In the music world, things changed drastically.
Instead of welcoming students in his classroom and watching them take out their instruments, ready to practice the next performance piece, Lucas Koenig had to make bigger adjustments. What stood out for the longtime educator, who taught music at the high school when he first arrived in Fallon, was the feedback in the classroom.
“Immediate feedback is a staple in a music classroom. It should be in all classrooms,” he said. “This feedback is not possible online. A student can make a recording or send it in, but the feedback is often hours later sometimes even a day. This is very hard to overcome but we are doing our best.”
Koenig, though, has seen positives from the situation, in particular, in his home where he’s able to spend more time with his family and work on house projects. When classes are back on campus, though, Koenig said he will carry on new supportive materials from distance learning that helped his students grasp concepts better.
“The videos I created to help the students learn specific skills will be helpful even when we are back in school,” he said. “Sometimes students don’t get the idea when it’s been taught in the class. If they can have some extra instructional support through these videos, it might help. I will keep doing these next year.”
For Steve Heck, who teaches technology and computer sciences at the middle school, the pandemic brought out much creativity from his students. Heck had similar challenges to his peers, like having to change the curriculum because school resources can’t be accessed at home, but he’s been impressed with the students adapting to change.
“I have had a few students tell me they really enjoyed having to be creative coming up with materials and ways to complete their projects,” he said. “I have really been impressed with some of the student projects. They have been really creative and have come up with very unique ideas to solve problems.”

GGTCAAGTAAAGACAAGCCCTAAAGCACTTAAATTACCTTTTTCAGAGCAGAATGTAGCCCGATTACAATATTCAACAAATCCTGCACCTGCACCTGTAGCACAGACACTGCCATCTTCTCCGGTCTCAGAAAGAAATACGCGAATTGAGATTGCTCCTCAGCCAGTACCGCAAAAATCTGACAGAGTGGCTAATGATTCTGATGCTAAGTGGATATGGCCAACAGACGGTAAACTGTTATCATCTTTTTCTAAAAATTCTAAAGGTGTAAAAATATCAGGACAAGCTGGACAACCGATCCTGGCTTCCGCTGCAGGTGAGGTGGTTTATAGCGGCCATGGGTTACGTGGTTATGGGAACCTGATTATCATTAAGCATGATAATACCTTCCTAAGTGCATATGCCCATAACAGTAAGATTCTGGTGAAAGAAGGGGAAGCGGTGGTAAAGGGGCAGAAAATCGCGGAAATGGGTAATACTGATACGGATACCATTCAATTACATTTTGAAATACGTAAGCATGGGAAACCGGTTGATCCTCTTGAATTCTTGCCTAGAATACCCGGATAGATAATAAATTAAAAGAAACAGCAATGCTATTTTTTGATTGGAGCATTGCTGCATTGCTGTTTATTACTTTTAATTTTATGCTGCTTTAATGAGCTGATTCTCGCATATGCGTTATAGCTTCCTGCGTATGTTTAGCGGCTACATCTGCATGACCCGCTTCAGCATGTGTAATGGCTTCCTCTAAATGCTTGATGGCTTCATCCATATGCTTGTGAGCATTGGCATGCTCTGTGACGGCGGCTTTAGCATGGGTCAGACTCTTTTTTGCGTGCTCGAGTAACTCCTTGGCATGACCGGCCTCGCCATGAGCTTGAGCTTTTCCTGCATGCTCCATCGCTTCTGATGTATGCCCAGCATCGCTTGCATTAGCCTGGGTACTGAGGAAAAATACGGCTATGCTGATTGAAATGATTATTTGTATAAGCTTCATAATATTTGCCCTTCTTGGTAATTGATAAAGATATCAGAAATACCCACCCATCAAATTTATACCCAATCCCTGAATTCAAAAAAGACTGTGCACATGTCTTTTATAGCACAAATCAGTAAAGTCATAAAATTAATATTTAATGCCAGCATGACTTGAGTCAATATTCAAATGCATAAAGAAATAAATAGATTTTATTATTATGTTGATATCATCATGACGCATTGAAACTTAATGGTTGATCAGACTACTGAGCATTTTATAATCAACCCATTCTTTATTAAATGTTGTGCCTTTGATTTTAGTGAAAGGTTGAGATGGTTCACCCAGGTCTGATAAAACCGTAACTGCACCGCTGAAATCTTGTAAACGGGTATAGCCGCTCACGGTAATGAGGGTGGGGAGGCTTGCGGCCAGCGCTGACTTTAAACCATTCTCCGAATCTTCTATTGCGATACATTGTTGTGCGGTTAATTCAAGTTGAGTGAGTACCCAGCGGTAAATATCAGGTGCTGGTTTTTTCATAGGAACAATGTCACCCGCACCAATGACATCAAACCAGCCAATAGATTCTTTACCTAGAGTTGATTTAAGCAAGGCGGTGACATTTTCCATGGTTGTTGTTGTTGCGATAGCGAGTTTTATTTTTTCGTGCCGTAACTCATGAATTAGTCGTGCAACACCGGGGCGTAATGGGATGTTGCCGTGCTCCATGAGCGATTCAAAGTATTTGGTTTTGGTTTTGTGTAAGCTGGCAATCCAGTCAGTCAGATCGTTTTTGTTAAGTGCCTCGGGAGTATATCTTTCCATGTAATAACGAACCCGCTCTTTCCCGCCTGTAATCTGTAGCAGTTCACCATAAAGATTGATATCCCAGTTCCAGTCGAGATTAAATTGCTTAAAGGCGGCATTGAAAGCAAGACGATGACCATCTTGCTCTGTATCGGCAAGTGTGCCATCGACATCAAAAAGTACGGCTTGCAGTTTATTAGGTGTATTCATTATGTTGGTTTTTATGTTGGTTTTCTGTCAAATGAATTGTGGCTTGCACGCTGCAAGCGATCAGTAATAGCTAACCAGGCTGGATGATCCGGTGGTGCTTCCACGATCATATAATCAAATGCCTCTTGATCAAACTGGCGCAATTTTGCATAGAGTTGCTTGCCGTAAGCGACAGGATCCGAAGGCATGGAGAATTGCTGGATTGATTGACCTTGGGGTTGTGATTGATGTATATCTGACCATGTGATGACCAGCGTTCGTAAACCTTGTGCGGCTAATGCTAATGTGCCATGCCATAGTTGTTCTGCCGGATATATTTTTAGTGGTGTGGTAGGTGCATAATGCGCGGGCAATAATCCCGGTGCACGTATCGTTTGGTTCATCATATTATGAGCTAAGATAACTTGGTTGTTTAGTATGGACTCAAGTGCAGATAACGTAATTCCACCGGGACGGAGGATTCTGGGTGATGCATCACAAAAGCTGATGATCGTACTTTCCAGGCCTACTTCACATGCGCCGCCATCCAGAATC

While teachers within the school district encountered their share of ups and downs during the pandemic’s school closure, they’ve been able to adapt swiftly to change, providing their students with the best education possible to end the school year. But they miss everything about being on campus.
Swisher misses her second family.
“I miss the daily contact with my students and my co-workers. It’s a second family that you are with many hours a day,” Swisher said.
The E.C. Best third-grade team misses the little things.
“We miss everything about E.C. Best. We miss Mr. (Keith) Boone’s morning music, and students leading us in the Pledge of Allegiance. We miss seeing those bright little smiles each day and the celebration of successes. We miss the face to face, human connection with our students and our teaching team,” the teacher said.
Lattin misses his students so much that he found more appreciation for his job.
“Students are very intriguing and provide infinite intellectual stimulation,” he said. “I am lucky that I spend everyday teaching, talking, joking, encouraging, disciplining and coaching them. Students are really unique and funny individuals and I knew I would miss teaching them, but I had no idea how much. It made me appreciate my job and my students even more.”